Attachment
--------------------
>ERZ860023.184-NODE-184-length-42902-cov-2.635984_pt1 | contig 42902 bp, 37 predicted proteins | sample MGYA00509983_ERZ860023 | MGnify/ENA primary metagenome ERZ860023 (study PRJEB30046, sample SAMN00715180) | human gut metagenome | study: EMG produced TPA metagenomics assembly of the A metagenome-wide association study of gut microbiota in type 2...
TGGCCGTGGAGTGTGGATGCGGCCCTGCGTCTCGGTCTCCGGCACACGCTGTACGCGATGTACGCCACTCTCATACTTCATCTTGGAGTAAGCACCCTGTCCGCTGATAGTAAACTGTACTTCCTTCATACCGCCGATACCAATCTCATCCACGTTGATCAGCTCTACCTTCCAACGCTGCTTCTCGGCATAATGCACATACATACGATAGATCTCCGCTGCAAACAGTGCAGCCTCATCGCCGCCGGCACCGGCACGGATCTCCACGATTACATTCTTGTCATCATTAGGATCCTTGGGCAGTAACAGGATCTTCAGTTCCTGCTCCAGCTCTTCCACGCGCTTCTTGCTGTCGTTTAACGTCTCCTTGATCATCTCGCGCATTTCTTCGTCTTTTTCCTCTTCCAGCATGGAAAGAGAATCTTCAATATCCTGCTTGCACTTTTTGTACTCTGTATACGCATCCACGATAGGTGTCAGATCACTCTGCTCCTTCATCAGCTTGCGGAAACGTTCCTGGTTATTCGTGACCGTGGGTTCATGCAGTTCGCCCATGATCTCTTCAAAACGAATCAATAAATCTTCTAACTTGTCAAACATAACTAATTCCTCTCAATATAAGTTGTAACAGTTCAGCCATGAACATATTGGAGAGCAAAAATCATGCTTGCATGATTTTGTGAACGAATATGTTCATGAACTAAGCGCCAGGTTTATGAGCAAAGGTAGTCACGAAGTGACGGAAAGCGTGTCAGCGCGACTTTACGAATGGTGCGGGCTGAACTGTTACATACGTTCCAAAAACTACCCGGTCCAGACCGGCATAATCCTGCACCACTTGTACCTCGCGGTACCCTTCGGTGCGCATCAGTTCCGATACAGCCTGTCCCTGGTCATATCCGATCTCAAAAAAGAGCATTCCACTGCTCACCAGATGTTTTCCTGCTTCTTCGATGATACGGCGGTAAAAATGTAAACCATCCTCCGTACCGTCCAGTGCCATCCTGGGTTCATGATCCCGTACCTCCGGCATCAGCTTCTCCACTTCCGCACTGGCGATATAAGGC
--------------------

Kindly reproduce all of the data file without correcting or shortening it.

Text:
>ERZ860023.184-NODE-184-length-42902-cov-2.635984_pt1 | contig 42902 bp, 37 predicted proteins | sample MGYA00509983_ERZ860023 | MGnify/ENA primary metagenome ERZ860023 (study PRJEB30046, sample SAMN00715180) | human gut metagenome | study: EMG produced TPA metagenomics assembly of the A metagenome-wide association study of gut microbiota in type 2...
TGGCCGTGGAGTGTGGATGCGGCCCTGCGTCTCGGTCTCCGGCACACGCTGTACGCGATGTACGCCACTCTCATACTTCATCTTGGAGTAAGCACCCTGTCCGCTGATAGTAAACTGTACTTCCTTCATACCGCCGATACCAATCTCATCCACGTTGATCAGCTCTACCTTCCAACGCTGCTTCTCGGCATAATGCACATACATACGATAGATCTCCGCTGCAAACAGTGCAGCCTCATCGCCGCCGGCACCGGCACGGATCTCCACGATTACATTCTTGTCATCATTAGGATCCTTGGGCAGTAACAGGATCTTCAGTTCCTGCTCCAGCTCTTCCACGCGCTTCTTGCTGTCGTTTAACGTCTCCTTGATCATCTCGCGCATTTCTTCGTCTTTTTCCTCTTCCAGCATGGAAAGAGAATCTTCAATATCCTGCTTGCACTTTTTGTACTCTGTATACGCATCCACGATAGGTGTCAGATCACTCTGCTCCTTCATCAGCTTGCGGAAACGTTCCTGGTTATTCGTGACCGTGGGTTCATGCAGTTCGCCCATGATCTCTTCAAAACGAATCAATAAATCTTCTAACTTGTCAAACATAACTAATTCCTCTCAATATAAGTTGTAACAGTTCAGCCATGAACATATTGGAGAGCAAAAATCATGCTTGCATGATTTTGTGAACGAATATGTTCATGAACTAAGCGCCAGGTTTATGAGCAAAGGTAGTCACGAAGTGACGGAAAGCGTGTCAGCGCGACTTTACGAATGGTGCGGGCTGAACTGTTACATACGTTCCAAAAACTACCCGGTCCAGACCGGCATAATCCTGCACCACTTGTACCTCGCGGTACCCTTCGGTGCGCATCAGTTCCGATACAGCCTGTCCCTGGTCATATCCGATCTCAAAAAAGAGCATTCCACTGCTCACCAGATGTTTTCCTGCTTCTTCGATGATACGGCGGTAAAAATGTAAACCATCCTCCGTACCGTCCAGTGCCATCCTGGGTTCATGATCCCGTACCTCCGGCATCAGCTTCTCCACTTCCGCACTGGCGATATAAGGC